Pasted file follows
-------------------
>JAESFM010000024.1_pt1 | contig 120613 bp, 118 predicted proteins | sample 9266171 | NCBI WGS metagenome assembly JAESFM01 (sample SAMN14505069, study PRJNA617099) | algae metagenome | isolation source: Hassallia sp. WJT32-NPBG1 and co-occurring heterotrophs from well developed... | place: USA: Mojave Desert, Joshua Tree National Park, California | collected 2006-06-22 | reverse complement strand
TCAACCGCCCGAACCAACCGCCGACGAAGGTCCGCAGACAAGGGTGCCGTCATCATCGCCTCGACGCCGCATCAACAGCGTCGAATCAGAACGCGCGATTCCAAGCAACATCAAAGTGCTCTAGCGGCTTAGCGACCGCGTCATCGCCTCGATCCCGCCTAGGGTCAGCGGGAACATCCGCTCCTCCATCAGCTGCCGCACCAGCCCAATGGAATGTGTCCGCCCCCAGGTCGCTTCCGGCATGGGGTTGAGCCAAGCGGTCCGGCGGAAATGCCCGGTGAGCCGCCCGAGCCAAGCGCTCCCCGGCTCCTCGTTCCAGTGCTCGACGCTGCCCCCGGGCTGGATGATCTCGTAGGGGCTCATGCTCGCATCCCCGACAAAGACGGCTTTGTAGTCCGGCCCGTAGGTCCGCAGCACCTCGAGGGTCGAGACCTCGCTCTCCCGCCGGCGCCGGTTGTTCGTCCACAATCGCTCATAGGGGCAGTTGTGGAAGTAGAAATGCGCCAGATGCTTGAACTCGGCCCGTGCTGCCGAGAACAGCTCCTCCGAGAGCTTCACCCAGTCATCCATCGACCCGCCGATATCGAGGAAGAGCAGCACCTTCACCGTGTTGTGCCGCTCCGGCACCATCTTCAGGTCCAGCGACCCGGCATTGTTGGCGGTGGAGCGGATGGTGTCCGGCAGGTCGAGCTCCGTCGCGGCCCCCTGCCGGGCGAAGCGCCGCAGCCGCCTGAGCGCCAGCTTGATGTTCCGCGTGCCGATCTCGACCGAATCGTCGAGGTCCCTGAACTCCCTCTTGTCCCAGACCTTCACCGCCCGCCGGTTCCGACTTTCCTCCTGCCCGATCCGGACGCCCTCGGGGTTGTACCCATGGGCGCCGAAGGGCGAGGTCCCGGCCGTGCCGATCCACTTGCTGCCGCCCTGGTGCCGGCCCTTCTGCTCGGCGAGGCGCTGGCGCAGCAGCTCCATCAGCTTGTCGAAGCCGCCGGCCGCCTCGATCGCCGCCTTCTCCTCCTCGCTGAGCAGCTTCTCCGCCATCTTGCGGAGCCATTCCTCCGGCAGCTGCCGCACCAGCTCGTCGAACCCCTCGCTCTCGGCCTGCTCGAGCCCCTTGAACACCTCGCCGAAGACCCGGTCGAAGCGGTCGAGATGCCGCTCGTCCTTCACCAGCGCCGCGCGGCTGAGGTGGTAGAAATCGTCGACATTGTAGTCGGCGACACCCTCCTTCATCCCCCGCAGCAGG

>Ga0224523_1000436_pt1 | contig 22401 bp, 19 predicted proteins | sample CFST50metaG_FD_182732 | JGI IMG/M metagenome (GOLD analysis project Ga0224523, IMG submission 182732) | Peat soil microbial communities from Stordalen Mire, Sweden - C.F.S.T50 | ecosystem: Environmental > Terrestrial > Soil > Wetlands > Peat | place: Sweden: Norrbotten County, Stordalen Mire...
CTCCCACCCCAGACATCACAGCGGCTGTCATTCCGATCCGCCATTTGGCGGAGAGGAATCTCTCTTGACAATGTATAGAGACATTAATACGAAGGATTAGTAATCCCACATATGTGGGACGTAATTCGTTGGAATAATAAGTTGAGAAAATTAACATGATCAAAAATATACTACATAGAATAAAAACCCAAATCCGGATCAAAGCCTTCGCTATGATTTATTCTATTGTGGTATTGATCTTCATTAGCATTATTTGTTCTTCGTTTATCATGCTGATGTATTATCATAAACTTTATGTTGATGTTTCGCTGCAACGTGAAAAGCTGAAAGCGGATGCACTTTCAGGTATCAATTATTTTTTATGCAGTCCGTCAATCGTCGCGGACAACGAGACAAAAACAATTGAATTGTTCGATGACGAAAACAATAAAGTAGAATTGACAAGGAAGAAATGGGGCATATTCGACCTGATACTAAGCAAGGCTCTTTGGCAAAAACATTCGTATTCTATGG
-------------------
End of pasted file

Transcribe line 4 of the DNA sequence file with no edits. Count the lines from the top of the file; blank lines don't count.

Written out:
CTCCCACCCCAGACATCACAGCGGCTGTCATTCCGATCCGCCATTTGGCGGAGAGGAATCTCTCTTGACAATGTATAGAGACATTAATACGAAGGATTAGTAATCCCACATATGTGGGACGTAATTCGTTGGAATAATAAGTTGAGAAAATTAACATGATCAAAAATATACTACATAGAATAAAAACCCAAATCCGGATCAAAGCCTTCGCTATGATTTATTCTATTGTGGTATTGATCTTCATTAGCATTATTTGTTCTTCGTTTATCATGCTGATGTATTATCATAAACTTTATGTTGATGTTTCGCTGCAACGTGAAAAGCTGAAAGCGGATGCACTTTCAGGTATCAATTATTTTTTATGCAGTCCGTCAATCGTCGCGGACAACGAGACAAAAACAATTGAATTGTTCGATGACGAAAACAATAAAGTAGAATTGACAAGGAAGAAATGGGGCATATTCGACCTGATACTAAGCAAGGCTCTTTGGCAAAAACATTCGTATTCTATGG